The latest on Matt Garza is that there’s nothing new to report.
The Brewers and Garza reportedly agreed to a four-year, $52 million contract on Thursday, but the team later announced that negotiations were ongoing and that no deal had been reached. The announcement was rather odd, especially when coupled with the news that he took a physical and was expected to be introduced as a press conference. As Adam McCalvy of MLB.com reports, both sides were staying tight-lipped yesterday on the nature of the hold-up:
Brewers general manager Doug Melvin did not immediately respond to a telephone message, and assistant GM Gord Ash said he couldn’t comment. Garza’s agent, Nez Balelo, also declined to comment.
One source privy to the negotiations said there was no update as of mid-afternoon, and advised to “stay tuned.” He declined to say, even in general terms, what was impeding the deal.
Many have speculated that something came up during the physical, understandable given Garza’s injury history, but reports have indicated that the delay is not related to medical concerns. The Brewers have their annual “Brewers On Deck” fan fest scheduled for tomorrow, which could make for some awkward times if the silence continues.
Assuming a deal is eventually reached, Garza would join a rotation which is also set to include Kyle Lohse, Yovani Gallardo, Marco Estrada, and Wily Peralta.
MLB.com’s Jenifer Langosch reports that Cardinals’ shortstop Aledmys Diaz has been sporting a new look around Busch Stadium with a pair of “strobe glasses,” technology-enhanced specs designed to help athletes focus on the ball. Like a strobe light, the lenses of these glasses affect a player’s vision by rapidly changing opacity, giving its wearers the illusion that the objects they see are moving more slowly than normal. Once a player adjusts to the new speed of play, they gain a greater sense of control and are able to time their actions with more precision.
Diaz isn’t the first MLB player to utilize the technology, just the first Cardinals’ player to do so. It’s been tested by Bryce Harper, Corey Brown, Tommy Joseph, Austin Hedges and Joe Mauer, among others around the league, and has been used for everything from refining a catcher’s reflexes behind the plate to tweaking a hitter’s ability to track a pitch. Per Langosch, Diaz has been using the glasses to hone in on the ball during pregame drills, increasing both his confidence and response time on the field and improving his defense at short.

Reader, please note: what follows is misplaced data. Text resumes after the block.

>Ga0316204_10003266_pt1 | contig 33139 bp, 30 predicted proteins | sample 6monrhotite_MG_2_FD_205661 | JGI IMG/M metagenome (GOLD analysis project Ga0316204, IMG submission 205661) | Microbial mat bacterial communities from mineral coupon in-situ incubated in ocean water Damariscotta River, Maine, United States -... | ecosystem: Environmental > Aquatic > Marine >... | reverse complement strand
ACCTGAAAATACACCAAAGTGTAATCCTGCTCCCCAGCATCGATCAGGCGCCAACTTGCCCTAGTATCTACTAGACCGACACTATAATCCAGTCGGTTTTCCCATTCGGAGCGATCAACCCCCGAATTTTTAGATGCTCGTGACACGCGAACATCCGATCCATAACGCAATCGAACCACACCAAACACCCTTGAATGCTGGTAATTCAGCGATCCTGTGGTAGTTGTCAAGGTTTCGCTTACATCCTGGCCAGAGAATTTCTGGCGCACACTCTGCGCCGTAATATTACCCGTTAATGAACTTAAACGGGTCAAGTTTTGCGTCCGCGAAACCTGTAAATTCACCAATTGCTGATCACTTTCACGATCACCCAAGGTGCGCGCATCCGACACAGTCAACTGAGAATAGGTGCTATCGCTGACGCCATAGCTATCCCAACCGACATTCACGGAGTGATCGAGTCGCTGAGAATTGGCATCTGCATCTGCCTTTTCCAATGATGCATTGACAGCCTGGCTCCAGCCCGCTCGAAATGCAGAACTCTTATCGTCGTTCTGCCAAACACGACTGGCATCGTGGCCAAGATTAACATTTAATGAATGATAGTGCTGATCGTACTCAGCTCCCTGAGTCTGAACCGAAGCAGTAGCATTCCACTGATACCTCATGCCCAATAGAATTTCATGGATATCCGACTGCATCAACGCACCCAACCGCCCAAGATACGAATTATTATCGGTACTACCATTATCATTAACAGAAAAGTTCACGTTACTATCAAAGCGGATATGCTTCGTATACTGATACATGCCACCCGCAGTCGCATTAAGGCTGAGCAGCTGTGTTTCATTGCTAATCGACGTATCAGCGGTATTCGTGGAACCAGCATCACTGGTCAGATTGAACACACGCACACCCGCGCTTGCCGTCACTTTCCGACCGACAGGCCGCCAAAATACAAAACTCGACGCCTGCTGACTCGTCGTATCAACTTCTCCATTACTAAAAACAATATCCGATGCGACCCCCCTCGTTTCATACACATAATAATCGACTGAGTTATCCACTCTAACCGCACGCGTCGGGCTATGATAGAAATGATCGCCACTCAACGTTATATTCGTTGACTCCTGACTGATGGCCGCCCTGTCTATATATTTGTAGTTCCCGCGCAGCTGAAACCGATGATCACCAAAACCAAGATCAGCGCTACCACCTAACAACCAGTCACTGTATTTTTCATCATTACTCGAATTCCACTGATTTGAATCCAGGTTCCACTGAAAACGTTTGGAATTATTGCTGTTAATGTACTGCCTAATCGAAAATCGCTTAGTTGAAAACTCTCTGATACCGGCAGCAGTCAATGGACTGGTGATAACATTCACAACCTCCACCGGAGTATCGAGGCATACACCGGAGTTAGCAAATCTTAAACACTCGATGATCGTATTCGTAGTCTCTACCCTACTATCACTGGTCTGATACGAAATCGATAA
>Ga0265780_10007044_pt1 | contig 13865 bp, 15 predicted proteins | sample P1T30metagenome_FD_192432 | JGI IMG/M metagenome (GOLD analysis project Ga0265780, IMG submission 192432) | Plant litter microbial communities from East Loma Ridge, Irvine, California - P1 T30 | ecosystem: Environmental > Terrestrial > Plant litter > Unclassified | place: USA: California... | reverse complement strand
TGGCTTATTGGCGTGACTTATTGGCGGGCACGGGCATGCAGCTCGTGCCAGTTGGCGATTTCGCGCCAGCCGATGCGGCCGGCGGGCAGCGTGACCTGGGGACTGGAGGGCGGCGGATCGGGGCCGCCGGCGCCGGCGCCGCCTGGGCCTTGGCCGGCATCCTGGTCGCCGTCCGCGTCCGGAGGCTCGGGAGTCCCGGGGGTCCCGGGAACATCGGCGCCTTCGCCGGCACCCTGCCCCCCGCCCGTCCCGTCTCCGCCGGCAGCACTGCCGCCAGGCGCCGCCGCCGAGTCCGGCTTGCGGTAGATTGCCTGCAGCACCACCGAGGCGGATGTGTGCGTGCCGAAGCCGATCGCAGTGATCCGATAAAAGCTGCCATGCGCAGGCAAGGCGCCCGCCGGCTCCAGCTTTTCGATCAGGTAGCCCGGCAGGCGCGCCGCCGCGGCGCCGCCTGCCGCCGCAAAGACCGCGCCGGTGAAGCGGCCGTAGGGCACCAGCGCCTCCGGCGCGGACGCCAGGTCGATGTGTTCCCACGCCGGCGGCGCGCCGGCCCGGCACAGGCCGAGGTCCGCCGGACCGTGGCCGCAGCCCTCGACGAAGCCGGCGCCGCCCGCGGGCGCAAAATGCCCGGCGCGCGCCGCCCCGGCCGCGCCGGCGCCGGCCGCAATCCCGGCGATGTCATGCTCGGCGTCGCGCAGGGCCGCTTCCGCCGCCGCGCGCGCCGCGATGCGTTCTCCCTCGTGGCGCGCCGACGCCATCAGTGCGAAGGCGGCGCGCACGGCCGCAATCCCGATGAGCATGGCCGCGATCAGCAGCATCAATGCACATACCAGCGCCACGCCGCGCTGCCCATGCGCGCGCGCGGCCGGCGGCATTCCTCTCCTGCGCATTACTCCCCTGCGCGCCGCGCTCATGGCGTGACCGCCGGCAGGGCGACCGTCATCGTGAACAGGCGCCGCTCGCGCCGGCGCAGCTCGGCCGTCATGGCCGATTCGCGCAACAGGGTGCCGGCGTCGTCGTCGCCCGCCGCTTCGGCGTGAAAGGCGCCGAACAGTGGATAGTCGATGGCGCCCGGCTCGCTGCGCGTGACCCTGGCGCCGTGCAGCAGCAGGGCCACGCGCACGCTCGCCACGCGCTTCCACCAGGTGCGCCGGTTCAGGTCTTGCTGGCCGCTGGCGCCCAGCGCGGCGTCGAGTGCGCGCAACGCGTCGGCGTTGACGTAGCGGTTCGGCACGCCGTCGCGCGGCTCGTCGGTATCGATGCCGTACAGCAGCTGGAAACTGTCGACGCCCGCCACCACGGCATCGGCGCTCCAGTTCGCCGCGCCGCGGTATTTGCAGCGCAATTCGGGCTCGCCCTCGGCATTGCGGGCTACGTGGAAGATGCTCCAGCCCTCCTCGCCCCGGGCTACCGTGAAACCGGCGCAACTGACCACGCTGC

The shortstop has been the focus of some concern this season after seeing a sizable dip in his production at the plate, and his five fielding errors, 0.6 UZR and 0.6 fWAR haven’t helped matters, either. He sustained a minor thumb injury during an at-bat on Friday night, and was left off of the Cardinals’ starting lineup on Saturday, though manager Mike Matheny didn’t rule out his ability to pinch-hit during the series. While the strobe glasses are a good start, Diaz will need more than a pair of specs to match the spotlight-worthy performance he turned out during his rookie season in 2016.
Red Sox’ left-hander Eduardo Rodriguez may finally get a chance at cracking the rotation again, assuming all goes well in Double-A Portland first. Rodriguez took the field prior to the club’s afternoon session with the Angels, firing 68 pitches in a simulated game as he prepared for an upcoming rehab assignment in Portland on Thursday.
The 24-year-old southpaw suffered a right knee subluxation during pregame warmups on June 1, and it’s been a slow path to recovery ever since. It’s not the first time Rodriguez has had issues with his right knee — he sustained a similar injury during spring training last year — and this time around, the Red Sox weren’t about to gamble with their starter’s health. Ian Browne of MLB.com reports that Rodriguez was put in a knee brace and underwent exercises designed to help him regain some mobility and stability while he worked back up to full strength on the mound.
He’ll still need to prove he can throw a 75- to 80-pitch outing in Double-A, and barring any significant setbacks, will likely rejoin the Red Sox’ pitching staff when they visit the Rangers next month. In the meantime, the club will continue to cycle starters through the No. 5 spot, which has seen no fewer than three different pitchers since Rodriguez hit the disabled list. The lefty is 4-2 in 10 starts this season after logging a 3.54 ERA, 3.1 BB/9 and career-high 9.6 SO/9 through his first 61 innings.